I'm going to lead this post with a disclaimer: I’m a recovering freelancer.

I’ve built hundreds of small sites for clients, friends, and family over the years. Friends of mine are freelancers. And I’ve hired dozens of freelancers over the years while running development teams here at Bowtie.co and other companies. I genuinely appreciate the impact that freelance work has had on our industry. The ability to find talented designers, developers, and consultants for short term or as-needed work has created phenomenal efficiency in our industry over the last several years.

And here is the ‘but’...  All that said, as implied by the title of this post I am of the opinion that many - if not most - small businesses should be extremely cautious or reluctant to hire freelancers depending on their specific needs of your company and customers.

If your website or application is the backbone of a significant amount of business revenue, you should not hire a freelance developer, upworker, or your CMO’s nephew to run point. Wondering if you are in that boat? Here is a simple litmus test - would you delegate any other business critical task on the same order to that person?


Having the foresight and wisdom to pick the right sized partner will help you avoid these common narratives (as told by our clients):

  • “We’ve been working with our freelancer for awhile now and had some good results, but now we can’t get ahold of them/don’t trust their output/aren’t seeing the same results...”

  • “We had to switch developers and they keep rebuilding what we have before starting the new thing” or even

  • “We had a new developer look at our code and say it was in bad shape, and now we need to pay 3X as much as we expected to get this new feature out”.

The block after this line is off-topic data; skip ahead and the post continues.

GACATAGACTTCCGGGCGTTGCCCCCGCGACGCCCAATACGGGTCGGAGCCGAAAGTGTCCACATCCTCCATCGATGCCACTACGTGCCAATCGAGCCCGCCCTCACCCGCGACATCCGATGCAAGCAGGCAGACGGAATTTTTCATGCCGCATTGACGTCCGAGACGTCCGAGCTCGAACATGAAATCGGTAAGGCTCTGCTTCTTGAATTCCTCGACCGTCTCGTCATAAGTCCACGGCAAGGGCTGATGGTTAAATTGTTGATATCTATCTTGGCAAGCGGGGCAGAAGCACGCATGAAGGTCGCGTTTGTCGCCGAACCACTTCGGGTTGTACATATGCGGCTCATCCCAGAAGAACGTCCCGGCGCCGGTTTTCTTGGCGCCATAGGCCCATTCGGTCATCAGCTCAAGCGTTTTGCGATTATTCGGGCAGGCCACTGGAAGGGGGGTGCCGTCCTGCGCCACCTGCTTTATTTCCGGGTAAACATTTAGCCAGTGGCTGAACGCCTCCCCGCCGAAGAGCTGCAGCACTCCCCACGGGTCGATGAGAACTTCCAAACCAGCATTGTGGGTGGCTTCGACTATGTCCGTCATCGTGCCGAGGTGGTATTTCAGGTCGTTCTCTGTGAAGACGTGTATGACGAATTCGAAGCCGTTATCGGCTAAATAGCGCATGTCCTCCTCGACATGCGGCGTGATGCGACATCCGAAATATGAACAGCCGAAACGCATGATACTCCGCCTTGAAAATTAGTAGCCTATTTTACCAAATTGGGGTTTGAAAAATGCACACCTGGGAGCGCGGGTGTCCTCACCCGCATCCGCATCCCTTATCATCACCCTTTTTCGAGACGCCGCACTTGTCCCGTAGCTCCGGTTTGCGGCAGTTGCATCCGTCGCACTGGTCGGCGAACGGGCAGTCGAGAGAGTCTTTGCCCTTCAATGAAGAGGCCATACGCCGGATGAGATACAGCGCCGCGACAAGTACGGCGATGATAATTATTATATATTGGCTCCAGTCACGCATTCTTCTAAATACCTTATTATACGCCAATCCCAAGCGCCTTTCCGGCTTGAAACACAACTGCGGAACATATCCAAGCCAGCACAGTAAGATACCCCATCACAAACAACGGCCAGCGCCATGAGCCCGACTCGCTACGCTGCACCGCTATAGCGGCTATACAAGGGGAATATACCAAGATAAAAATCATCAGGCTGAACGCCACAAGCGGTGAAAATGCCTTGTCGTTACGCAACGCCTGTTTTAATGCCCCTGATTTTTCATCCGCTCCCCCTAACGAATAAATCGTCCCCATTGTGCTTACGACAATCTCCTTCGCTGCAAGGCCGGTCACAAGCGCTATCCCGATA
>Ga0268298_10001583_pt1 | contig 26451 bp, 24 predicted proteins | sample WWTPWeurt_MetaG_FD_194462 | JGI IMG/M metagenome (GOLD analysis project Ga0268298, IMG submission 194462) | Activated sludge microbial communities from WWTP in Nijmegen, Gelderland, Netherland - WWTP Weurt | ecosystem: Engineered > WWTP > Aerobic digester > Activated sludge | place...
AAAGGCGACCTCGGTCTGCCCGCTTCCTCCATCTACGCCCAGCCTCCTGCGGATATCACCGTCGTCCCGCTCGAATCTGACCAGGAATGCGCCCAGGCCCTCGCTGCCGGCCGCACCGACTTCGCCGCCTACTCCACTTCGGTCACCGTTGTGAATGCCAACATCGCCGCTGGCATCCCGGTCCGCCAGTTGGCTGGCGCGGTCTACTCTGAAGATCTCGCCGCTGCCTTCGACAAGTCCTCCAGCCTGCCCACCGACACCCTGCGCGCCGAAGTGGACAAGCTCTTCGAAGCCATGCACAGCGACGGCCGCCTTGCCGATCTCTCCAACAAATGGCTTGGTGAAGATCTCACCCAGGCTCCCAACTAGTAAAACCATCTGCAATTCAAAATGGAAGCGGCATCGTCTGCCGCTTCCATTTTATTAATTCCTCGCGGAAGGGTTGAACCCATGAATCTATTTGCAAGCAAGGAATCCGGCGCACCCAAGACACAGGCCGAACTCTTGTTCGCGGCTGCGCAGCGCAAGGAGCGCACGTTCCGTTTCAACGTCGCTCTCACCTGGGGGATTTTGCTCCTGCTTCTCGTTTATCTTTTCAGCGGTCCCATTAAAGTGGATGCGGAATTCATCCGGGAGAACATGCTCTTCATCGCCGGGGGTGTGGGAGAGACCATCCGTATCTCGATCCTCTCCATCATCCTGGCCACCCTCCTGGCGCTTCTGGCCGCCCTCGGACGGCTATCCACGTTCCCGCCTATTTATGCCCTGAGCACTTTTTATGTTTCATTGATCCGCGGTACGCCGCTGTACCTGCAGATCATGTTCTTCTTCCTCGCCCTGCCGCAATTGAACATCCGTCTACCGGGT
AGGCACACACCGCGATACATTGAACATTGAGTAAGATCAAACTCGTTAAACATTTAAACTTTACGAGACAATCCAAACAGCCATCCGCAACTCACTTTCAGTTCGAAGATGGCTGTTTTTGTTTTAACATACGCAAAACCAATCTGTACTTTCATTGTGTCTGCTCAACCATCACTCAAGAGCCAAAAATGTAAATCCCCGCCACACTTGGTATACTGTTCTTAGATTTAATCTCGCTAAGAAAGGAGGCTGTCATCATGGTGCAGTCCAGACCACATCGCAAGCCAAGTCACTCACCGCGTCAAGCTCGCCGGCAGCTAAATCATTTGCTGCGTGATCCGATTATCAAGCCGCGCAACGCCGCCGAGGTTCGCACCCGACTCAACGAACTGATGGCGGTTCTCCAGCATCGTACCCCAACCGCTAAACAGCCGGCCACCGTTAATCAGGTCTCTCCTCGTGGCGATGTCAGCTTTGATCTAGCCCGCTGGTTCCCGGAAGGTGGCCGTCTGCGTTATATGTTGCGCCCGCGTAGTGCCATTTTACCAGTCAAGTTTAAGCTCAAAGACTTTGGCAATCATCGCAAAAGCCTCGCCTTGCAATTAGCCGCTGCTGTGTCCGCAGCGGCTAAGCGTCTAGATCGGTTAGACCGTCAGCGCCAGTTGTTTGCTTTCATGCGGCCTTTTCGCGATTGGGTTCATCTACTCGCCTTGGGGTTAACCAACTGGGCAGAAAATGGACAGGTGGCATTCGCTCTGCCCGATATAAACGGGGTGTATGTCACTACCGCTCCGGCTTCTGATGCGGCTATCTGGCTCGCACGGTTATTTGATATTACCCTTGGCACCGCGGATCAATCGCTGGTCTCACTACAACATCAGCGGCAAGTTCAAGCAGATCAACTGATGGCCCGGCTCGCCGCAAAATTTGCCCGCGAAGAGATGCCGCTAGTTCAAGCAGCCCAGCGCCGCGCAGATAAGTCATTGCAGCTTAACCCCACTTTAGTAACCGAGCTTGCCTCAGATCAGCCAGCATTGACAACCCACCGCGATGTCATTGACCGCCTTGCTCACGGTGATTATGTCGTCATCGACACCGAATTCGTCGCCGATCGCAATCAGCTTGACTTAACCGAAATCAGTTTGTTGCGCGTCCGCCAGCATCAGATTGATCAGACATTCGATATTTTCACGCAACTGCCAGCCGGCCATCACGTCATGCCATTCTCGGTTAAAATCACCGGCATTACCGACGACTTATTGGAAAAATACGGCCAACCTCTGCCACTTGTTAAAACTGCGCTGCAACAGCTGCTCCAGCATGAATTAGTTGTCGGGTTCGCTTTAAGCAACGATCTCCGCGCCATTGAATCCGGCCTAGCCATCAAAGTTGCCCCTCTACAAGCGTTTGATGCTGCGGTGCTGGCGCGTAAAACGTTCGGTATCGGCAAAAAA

Knowing when to delegate is a critical skill for any entrepreneur, I’d argue it’s equally critical to know who to delegate to. Choosing the right partner for the job can make or break your goals.

Start with a gut check. Does it make sense to go cheap, or hire for speed, redundancy, longevity, and reputation? Would you hire your hobby mechanic neighbor to help change your oil? Probably. Do you want that same person rebuilding your brake system the week before a family road trip?

If you are struggling to get your first website built, you are confident in your ability to evaluate the work first hand, or you have an uncertain business model - perhaps a freelancer is the right sized parter. If you’re concerned about speed, quality, long term stability, technical debt, and 24hr uptime, it’s likely time to consider an Agency.

But wait - aren’t Agencies really expensive?? Not necessarily. Yes, it’s true you often get what you pay for, and it’s worth spending a little extra on your tech budget to have a better partner. But, you don’t need to go broke working with a digital agency, or software development company. You may save hundreds of dollars hiring a random freelancer - but can you ensure the quality of the work? Who can back that person up in a crisis? And what assurance do you have that they won’t slow down mid-project or jump ship completely?

Agencies solve these problems inherently, and are used to evaluating problems and creating new solutions at a rapid clip. But, just like any other team member, not every Agency is created equal. Look for a value-oriented Agency partners who enjoy their work, offer transparency with time and tasks, and are willing to listen to your needs and recommend less expensive solutions to solve them when it makes the most sense. Most importantly, never work with an Agency partner who treats what they build for you as a black box. It’s your site/software/IP; you should own it from day one, and it’s the responsibility of any reputable agency partner to  ensure you understand the value of their work as much as they do.

If you like the sound of that Agency experience, you might want to consider working with Bowtie. We’re frequently told we’re not like other web agencies, and our clients enjoy the way we do business. Want to kick the tires a bit more? Check out our portfolio, pricing, and services page then give us a call or email us if you like what you see.